We packed up and started our trip down the Western Channel towards Robinson’s Bay and the river delta. The river is still very wide here and the winds were not helping us get anywhere fast. We eventually made it to the river delta which is where the “choose your own adventure” game begins. You can go down one of the many narrow channels that lead to Georgian Bay (refer to the Unlostify Map). Take caution and know your skill level as some of these channels contain waterfalls and rapids, all of which can be portaged around. We were initially going to take the Voyageur Channel but because we needed to start heading back up the Main channel that day we opted for a shorter route. 

The water was quite low when we were there, and the rapids indicated on the map were not big. For example, we went down the path on the Unlostify map where it indicates Otter Rapids. However, there were no rapids there and in fact, we had to lift our boat over exposed rock. Water levels change quite drastically so always be prepared. 

We ate lunch and took a swim in what felt like a little oasis across from the old Voyageur camp. After lunch, we headed down the left channel towards campsite #693. Here the river was faster, with small rapids but nothing unmanageable due to the low water levels. We continued on towards Crooked Rapids knowing we would take the 110 m portage. The length of this portage depends on the water level as the portage is actually in a small channel between Crooked Rapids and Liley Chutes. We were able to canoe part of the way through this channel but eventually had to lift our boat up and over the rocks for about 50 m. This put us in the Cross Channel. If I had to do this trip again I would love to camp at one of the many campsites in the delta. This place felt otherworldly. 

Next, we headed east towards Devil Door Rapids. We were able to easily get through these rapids however take caution because I have seen pictures and videos of this section being very rough and with a 1m drop. There is a quick and easy 50m portage just to the left of the rapids. This brought us to the Bad River Channel where we saw many boats and yachts full of people enjoying the gorgeous summer weather. We continued down the cross channel towards campsite #812. 

Here the narrow river meanders through the land with tall grasses growing along the edges. It is amazing, the different landscapes you get throughout the French River. There was one single lift over, what I think was a beaver dam. Admittedly, we made a wrong turn and headed up a narrow channel for nearly an hour before we realized it led to nowhere. We were too awestruck with the beauty of this narrow channel to realize it. The rock along the river’s edge was eaten out by erosion making it look like a wave pouring over us. Despite the setback, on an already long day, in hindsight, I am glad we made a wrong turn. 

We got back on track and headed down the Cross Channel. Here you will exit the Cross Channel and be on Georgian Bay. Take caution here, as the waves on Georgian Bay will flip your canoe with no issue on a windy day. If there are strong winds, do not travel this section until the weather calms. It is always smart to plan an extra day or two in trips to account for these situations. There were moderate winds when we were there, and it was manageable. We weaved our way through the many little islands. We hit a few rocks that were hidden under the water so be on the lookout.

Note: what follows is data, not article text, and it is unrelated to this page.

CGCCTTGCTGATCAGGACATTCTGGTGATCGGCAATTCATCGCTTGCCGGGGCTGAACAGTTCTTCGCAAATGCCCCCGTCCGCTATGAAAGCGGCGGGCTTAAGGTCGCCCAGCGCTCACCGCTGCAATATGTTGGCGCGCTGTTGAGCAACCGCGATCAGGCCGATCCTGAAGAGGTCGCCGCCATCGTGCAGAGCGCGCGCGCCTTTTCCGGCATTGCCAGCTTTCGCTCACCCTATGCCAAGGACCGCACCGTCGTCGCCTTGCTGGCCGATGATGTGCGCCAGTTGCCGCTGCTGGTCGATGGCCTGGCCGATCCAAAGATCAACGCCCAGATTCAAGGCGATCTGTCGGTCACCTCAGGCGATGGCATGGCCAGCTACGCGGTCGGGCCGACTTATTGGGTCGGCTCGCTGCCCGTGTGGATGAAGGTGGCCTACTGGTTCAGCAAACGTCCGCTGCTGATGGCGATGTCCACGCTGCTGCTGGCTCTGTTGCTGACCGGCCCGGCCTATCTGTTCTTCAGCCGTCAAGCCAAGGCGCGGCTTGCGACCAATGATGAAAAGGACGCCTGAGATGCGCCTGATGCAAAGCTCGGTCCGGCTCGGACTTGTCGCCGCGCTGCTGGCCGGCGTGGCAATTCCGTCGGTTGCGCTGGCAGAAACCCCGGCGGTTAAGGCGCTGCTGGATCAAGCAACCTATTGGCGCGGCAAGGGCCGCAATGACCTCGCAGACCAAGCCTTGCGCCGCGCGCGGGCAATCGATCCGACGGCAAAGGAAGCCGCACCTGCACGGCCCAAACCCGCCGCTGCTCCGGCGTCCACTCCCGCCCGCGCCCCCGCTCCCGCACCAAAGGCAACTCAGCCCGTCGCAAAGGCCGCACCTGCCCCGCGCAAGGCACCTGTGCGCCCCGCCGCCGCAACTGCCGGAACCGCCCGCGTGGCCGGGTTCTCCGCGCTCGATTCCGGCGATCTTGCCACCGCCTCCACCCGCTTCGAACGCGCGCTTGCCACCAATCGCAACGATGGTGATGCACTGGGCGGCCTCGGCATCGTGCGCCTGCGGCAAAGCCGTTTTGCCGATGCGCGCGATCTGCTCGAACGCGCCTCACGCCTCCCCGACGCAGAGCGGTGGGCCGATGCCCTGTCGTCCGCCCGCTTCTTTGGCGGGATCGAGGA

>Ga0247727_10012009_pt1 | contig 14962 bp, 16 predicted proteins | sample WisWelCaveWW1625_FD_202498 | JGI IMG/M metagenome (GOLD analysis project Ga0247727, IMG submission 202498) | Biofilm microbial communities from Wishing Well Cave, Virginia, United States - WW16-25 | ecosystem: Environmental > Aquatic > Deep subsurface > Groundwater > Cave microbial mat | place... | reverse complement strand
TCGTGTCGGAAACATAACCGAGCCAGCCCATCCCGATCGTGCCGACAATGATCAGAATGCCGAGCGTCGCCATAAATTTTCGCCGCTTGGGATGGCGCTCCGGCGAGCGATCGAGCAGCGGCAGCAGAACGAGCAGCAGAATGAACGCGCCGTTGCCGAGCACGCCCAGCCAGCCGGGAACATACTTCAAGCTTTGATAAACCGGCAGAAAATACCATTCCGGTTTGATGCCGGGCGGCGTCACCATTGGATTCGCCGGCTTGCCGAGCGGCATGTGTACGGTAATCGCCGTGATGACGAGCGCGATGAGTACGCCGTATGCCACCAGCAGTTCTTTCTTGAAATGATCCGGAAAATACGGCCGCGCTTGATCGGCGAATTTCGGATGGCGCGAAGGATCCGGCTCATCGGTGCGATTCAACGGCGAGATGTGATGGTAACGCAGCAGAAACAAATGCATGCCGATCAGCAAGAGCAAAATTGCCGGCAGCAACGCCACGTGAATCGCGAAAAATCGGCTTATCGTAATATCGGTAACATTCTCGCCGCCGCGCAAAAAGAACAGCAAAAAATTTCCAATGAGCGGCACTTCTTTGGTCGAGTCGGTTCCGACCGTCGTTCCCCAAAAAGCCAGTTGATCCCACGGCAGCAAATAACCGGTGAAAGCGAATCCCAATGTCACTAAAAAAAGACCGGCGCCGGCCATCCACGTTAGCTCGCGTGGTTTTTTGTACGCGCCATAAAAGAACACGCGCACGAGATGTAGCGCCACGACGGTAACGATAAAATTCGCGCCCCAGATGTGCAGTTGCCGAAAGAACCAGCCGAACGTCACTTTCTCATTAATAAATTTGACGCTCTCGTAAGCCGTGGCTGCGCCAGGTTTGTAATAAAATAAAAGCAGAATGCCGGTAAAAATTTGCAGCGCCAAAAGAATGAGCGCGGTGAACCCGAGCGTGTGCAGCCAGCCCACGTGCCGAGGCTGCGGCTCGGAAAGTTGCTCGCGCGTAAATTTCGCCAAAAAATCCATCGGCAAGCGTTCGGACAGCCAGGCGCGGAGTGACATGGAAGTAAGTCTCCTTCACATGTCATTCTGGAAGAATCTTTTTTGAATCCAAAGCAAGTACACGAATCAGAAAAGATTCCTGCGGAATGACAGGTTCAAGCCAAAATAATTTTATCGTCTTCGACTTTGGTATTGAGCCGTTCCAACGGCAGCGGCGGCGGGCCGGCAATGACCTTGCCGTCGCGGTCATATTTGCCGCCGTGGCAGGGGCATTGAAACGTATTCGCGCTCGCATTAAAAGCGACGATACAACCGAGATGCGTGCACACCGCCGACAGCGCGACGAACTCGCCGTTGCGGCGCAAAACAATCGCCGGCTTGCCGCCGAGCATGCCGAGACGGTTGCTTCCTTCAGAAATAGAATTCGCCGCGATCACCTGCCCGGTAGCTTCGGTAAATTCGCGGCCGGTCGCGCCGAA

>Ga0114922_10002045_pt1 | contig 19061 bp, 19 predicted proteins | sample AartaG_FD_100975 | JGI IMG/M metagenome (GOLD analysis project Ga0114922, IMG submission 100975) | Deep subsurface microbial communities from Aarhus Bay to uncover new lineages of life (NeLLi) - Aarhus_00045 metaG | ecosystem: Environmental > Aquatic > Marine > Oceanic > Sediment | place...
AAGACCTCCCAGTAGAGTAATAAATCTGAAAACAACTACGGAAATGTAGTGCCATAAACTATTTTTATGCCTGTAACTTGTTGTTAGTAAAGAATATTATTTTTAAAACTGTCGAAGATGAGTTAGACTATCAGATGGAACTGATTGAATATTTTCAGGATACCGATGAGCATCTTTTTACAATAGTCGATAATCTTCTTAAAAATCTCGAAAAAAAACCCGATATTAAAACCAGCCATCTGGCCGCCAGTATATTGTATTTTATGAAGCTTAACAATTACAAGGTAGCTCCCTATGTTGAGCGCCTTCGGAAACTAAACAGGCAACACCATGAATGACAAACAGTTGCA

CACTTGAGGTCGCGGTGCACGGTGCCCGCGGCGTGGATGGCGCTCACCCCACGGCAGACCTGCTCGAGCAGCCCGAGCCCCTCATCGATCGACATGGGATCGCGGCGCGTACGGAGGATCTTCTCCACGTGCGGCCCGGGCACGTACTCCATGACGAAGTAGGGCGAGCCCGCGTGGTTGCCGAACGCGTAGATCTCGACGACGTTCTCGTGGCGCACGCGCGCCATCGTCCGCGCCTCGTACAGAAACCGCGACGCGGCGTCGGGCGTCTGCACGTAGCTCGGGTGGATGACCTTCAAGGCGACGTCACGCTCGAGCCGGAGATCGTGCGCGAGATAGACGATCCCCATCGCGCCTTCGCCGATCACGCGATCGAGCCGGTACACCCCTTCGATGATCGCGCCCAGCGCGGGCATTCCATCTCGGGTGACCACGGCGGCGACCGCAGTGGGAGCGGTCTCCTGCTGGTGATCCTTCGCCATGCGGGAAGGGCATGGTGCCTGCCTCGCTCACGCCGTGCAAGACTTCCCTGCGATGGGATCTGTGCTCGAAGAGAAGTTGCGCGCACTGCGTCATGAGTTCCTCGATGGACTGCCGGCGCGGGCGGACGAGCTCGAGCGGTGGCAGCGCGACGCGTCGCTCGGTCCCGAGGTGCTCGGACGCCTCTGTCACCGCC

We headed up the Main Channel towards Dalles Falls. The sun was starting to set so we needed to find a campsite. We ended up taking campsite #736 which was in a little alcove just downriver of Little Dalles Rapids. It was a good thing we ended up taking this campsite because as we passed the ones further upriver the next day we saw that they were all taken and we would have been scrambling to find something late at night. 

Campsite: #736. Flat land with a firepit (with cook rack), picnic table, and a thunderbox. The water in the alcove was not the nicest looking water so we canoed out to the main channel to get our water. 

Campsite Coordinates: 45°58’0.05″N 80°53’3.42″W

Day 3: Dalles Rapids to Hartley Bay Marina (14.5km)

We woke up to pouring rain and a cold breeze. There was enough tree cover so that we could enjoy our breakfast and coffee. We packed up and headed upriver towards Dalles Rapids. At first, we thought the portage was right at the base of the rapids, where campsite #738 is, but we had to backtrack as it was a little bit south of there (refer to Unlostify Map). This portage was only 310 m and was a well-tracked trail. 

We loaded up our canoe upstream of Dalles Rapids and continued on our way. We passed the remains of an old “Alligator” boat, making us wonder about all the history this river has seen. We turned left up the Main Channel (east of Merranger’s Island). We made it back to Hartley Bay Marina by early afternoon. The staff helped us tie our canoe to the roof which was greatly appreciated as it was my first time. We headed back to Hamilton and had a few hours stuck in traffic to think back on our lovely trip around the French river delta. 


The beauty of the French River delta cannot be described in words and pictures do not do it justice. It truly feels otherworldly. Almost like an alien oasis. In addition to its beauty, this area is rich in history. When I got home I found myself reading about the Indigenous peoples who traversed this river thousands of years ago, and the fur traders who used it as a commercial transport line. 

When I do this trip again, I would love to do it over more days and spend a few nights camping at the delta. This trip is perfect for beginners and experts alike, especially with the many different routes you can take through the delta. Experts can traverse the rapids, while beginners can watch in awe and take notes. The only downside of this route is the motorboat traffic which takes away from the serenity of being in the interior. 


Author Bio

Sean Vandersluis is an outdoor enthusiast who loves exploring Canada’s outdoors. He always brings along his camera to capture some of Canada’s most beautiful locations. Mostly a backpacker in the mountains of western Canada, he has started to get into canoeing after moving to Ontario (but still prefers a good old fashion hiking trip). Follow his Instagram to follow along!

Instagram@seanmarksluis and @seanmark_photography